Direct Recovery of Debts on PAYE debts
An article in February’s Employer Bulletin explaining that HMRC can now take outstanding PAYE debts directly out of people’s bank accounts may have worried some employers out there. However please let us reassure you that this move is not aimed at care and support employers who have got into difficulty.
Direct Recovery of Debts (DRD) allows HMRC to recover cash directly from the bank and building society accounts, and funds held in cash in Individual Savings Accounts (ISAs), of people who owe them £1,000 or more.
However there are very stringent safeguards to ensure that adequate protection is in place for vulnerable customers and that those who are not vulnerable do not suffer undue hardship once money is taken directly from their accounts. This includes:
- HMRC only taking action against those who have established debts, have passed the timetable for appeals, and have repeatedly ignored HMRC’s attempts to make contact - anyone who disputes the amount owed has the automatic right to appeal
- guaranteeing that every person who owes HMRC money will receive a face-to-face visit from HMRC agents before their debts are considered for recovery through DRD, this meeting will provide a further opportunity for HMRC to:
- personally identify the taxpayer and confirm it is their debt
- explain to them what they owe, why they are being pursued for payment, and discuss payment of the deb
- discuss options to resolve the debt, including offering a Time to Pay arrangement, where appropriate
- identify those who are in a vulnerable position and offer them the support from a specialist team to help them settle their debts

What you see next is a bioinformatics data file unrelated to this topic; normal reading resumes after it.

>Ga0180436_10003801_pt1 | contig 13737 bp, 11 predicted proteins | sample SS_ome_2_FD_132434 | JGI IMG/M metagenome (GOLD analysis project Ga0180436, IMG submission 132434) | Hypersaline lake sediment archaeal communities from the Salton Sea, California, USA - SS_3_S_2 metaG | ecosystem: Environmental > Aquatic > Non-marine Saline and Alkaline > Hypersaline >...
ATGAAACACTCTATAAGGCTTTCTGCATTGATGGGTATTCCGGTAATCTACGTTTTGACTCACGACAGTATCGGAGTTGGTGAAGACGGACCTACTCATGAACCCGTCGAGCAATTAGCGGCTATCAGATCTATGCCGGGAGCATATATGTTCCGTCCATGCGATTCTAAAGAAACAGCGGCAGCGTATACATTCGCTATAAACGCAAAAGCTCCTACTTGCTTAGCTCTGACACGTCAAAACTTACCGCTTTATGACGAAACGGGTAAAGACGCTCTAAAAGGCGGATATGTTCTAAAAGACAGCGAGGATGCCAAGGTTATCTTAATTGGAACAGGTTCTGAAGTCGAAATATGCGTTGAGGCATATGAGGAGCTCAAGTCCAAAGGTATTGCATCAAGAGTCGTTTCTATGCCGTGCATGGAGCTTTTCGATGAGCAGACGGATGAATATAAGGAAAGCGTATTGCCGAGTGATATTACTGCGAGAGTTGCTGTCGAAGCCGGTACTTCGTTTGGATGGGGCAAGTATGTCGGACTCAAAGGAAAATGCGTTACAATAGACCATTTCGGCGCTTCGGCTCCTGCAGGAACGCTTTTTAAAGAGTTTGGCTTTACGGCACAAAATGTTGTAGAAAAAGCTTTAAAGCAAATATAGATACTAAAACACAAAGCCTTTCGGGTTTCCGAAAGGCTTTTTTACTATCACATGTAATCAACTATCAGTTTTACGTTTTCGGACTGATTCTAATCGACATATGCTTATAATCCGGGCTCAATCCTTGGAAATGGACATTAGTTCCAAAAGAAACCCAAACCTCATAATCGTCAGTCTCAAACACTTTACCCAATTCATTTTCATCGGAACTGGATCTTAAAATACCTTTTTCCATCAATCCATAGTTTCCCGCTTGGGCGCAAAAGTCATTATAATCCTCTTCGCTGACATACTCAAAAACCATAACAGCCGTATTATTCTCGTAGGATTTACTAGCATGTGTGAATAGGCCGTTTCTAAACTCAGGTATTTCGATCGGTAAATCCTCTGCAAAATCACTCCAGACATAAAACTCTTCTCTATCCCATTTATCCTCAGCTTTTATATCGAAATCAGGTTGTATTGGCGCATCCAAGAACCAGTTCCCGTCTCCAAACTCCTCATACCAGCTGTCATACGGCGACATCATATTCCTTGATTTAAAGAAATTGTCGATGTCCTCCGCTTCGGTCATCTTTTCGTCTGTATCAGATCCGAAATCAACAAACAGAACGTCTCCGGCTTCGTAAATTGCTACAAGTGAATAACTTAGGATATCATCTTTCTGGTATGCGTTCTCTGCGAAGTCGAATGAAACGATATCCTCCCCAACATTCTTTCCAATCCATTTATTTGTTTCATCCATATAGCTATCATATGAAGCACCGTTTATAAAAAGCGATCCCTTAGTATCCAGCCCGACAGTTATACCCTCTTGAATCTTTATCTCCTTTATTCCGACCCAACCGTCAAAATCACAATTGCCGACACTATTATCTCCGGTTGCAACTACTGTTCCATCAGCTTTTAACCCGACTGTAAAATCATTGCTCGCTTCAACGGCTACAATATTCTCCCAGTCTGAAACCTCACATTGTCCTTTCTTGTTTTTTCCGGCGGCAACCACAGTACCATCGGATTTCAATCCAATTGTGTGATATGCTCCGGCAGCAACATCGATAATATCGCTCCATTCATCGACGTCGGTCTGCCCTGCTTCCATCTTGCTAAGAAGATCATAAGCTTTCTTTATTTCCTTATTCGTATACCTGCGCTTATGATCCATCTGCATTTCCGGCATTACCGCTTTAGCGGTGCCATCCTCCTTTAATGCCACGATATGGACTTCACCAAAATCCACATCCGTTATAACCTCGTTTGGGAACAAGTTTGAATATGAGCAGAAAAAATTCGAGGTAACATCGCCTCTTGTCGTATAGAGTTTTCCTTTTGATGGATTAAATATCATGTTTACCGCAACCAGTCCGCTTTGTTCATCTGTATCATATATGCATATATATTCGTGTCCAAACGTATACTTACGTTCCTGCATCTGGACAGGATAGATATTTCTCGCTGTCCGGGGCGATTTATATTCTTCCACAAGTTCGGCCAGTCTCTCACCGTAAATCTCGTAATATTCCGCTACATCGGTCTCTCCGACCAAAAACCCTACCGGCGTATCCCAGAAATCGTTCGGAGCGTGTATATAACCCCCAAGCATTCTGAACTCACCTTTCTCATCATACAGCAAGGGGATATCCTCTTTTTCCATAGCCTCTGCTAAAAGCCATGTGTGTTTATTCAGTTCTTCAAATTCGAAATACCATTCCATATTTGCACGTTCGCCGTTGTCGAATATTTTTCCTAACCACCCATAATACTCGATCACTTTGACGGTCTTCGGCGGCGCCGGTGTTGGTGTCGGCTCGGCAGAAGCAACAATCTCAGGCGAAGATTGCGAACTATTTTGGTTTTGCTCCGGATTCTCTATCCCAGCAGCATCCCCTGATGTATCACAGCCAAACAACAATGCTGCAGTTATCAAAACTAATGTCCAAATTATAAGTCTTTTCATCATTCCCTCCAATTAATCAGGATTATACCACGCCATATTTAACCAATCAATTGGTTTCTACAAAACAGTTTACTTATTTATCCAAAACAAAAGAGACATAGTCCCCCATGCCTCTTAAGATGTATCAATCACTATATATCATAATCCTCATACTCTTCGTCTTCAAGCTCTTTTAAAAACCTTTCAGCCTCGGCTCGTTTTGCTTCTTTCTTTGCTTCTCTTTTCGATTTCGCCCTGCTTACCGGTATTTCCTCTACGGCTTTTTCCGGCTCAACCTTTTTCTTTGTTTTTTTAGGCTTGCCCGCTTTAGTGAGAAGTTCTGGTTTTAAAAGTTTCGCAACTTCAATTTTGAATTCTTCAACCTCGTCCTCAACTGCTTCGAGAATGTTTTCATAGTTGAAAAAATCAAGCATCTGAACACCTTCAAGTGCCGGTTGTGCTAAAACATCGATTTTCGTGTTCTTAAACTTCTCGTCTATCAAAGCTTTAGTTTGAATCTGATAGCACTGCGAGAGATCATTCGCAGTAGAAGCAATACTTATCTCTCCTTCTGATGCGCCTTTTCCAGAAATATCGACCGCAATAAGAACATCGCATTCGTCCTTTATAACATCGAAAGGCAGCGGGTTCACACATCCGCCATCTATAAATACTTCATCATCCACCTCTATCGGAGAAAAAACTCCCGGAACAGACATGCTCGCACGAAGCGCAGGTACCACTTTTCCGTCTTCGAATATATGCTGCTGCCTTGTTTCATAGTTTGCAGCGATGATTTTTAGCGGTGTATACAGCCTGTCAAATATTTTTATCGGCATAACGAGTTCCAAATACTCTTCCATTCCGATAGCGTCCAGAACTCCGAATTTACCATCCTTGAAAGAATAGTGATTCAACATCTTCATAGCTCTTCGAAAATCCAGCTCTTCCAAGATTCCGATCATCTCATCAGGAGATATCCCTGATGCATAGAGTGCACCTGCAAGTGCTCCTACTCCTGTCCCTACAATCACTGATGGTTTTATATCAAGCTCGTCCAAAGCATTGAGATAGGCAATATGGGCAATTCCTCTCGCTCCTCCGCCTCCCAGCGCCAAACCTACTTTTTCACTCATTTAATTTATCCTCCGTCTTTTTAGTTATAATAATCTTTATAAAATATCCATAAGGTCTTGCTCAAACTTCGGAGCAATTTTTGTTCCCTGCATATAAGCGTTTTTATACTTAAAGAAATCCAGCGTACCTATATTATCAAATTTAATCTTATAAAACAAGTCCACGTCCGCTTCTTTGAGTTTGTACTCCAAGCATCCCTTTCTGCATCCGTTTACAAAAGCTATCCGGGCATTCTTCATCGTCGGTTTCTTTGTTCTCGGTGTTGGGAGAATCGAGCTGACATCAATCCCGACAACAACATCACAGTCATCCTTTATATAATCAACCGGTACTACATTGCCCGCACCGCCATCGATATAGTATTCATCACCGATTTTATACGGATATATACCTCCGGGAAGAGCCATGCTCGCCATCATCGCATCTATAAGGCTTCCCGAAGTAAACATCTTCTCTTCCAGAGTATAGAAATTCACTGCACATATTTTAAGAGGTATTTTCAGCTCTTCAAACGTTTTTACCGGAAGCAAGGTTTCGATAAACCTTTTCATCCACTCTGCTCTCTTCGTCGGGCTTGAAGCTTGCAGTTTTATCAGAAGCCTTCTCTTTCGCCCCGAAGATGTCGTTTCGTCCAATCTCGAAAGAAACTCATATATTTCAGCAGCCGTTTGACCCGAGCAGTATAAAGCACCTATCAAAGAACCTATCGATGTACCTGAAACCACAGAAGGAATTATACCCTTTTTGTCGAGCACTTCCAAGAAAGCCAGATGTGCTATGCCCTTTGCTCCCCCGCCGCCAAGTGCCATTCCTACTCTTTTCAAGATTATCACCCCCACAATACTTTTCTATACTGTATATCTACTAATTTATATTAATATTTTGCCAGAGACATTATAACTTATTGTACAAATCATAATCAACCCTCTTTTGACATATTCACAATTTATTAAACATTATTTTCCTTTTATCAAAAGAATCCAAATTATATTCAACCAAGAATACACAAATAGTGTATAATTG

- only debtors who have received this face-to-face visit, have not been identified as vulnerable, have sufficient money in the bank and have still refused to settle their debts will be considered for debt recovery through DRD
- only considering the use of DRD on those with tax and tax credits debts of more than £1,000
- always leaving a minimum of £5,000 in the person’s accounts, so that HMRC do not put a hold on money needed to pay wages, mortgages or essential business or household expenses
To be clear, those who are identified as vulnerable will not be considered for DRD, and will be given alternative support to help them pay the money they owe.
HMRC say that a vulnerable person could include those with a disability, mental health condition or learning difficulty that directly impacts on their ability to communicate with HMRC or to manage their HMRC affairs, meaning they are unable to understand or appreciate their indebtedness.
HMRC’s indicators for identifying other vulnerable customers can be found on GOV.UK.
Information on what to do if you find yourself in difficulty and cannot pay HMRC the PAYE that you owe them can be found on our website.